Clark does succeed brilliantly by reminding the reader again and again that European alliances and enmities existed over ever shifting ground. Pre-war events in our mind are often frozen in 1914 because we know what came next, but had the Archduke’s untimely end came a year earlier or a year later the subsequent repercussions might well have been very different. Indeed, in the early 1890s it seemed more probable that England would form an entente with Germany rather than France. Clark argues quite convincingly that: “Crucial to the complexity of the events of 1914 were rapid changes in the international system . . . These were not long-term historical transitions, but short-range realignments.” [p.557] And in a digression on Balkan geopolitics in 1913, Clark tellingly points out that: “Given time, the new Balkan alignment might just as quickly have made way for further adjustments and new systems. What matters is that this particular pattern of alignments was still in place in the summer of 1914.” [p.279]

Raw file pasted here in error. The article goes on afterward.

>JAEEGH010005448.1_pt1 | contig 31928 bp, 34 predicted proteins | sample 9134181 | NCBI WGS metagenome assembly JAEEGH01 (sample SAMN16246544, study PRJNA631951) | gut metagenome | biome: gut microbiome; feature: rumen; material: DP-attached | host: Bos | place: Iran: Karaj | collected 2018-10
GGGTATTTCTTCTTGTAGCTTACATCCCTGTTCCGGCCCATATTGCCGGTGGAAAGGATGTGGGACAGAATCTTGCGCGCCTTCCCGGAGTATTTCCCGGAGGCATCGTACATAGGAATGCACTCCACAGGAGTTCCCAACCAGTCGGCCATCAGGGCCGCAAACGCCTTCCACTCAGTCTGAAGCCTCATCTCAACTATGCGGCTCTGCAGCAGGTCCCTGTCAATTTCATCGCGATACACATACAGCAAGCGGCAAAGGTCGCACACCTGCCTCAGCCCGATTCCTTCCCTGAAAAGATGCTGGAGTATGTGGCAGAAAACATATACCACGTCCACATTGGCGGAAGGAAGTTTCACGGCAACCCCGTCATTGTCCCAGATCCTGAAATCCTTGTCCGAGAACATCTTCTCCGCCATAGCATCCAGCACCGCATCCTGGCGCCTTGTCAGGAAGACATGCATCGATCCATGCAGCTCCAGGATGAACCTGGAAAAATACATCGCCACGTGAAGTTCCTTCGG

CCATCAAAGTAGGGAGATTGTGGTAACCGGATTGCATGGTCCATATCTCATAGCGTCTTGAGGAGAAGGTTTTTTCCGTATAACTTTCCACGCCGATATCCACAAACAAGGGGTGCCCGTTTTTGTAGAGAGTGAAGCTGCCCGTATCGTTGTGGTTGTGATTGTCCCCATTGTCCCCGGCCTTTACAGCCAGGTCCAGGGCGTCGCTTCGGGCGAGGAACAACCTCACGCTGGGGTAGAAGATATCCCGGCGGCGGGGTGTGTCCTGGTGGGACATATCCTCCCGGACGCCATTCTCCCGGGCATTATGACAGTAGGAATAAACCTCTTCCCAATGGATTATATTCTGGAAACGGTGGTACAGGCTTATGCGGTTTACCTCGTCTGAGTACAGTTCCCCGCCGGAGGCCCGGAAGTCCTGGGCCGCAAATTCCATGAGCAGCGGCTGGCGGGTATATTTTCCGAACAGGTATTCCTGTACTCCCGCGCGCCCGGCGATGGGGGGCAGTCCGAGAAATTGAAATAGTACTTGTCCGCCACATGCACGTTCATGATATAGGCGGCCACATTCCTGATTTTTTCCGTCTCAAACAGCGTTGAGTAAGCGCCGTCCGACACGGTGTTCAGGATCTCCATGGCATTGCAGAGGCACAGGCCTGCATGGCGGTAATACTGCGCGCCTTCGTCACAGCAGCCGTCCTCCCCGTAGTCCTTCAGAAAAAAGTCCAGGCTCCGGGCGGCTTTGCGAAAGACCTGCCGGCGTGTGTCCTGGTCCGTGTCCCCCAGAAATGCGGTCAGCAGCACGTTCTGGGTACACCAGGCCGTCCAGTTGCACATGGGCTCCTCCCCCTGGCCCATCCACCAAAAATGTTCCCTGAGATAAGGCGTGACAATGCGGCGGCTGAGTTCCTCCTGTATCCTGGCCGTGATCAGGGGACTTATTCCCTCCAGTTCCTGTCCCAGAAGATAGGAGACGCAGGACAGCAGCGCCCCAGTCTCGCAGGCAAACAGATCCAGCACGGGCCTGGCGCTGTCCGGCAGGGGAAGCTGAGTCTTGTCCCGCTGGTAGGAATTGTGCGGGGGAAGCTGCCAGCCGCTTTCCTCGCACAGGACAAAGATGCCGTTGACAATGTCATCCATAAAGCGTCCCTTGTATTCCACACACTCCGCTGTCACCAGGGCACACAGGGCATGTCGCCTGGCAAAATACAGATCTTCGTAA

A century after the Great War detonated Europe’s long nineteenth century and inaugurated decades of bloody horror in the twentieth, Clark’s outstanding book on its roots should remind us of the intricate linkage between nation states in a global environment and how delicate and fragile coexistence can be amid such complexity. This is an especially chilling thought, I would suggest, because a hundred years after Sarajevo, we remain so much like these people and states of those days, except for the styles of clothes we wear and the nuclear weapons we now stockpile.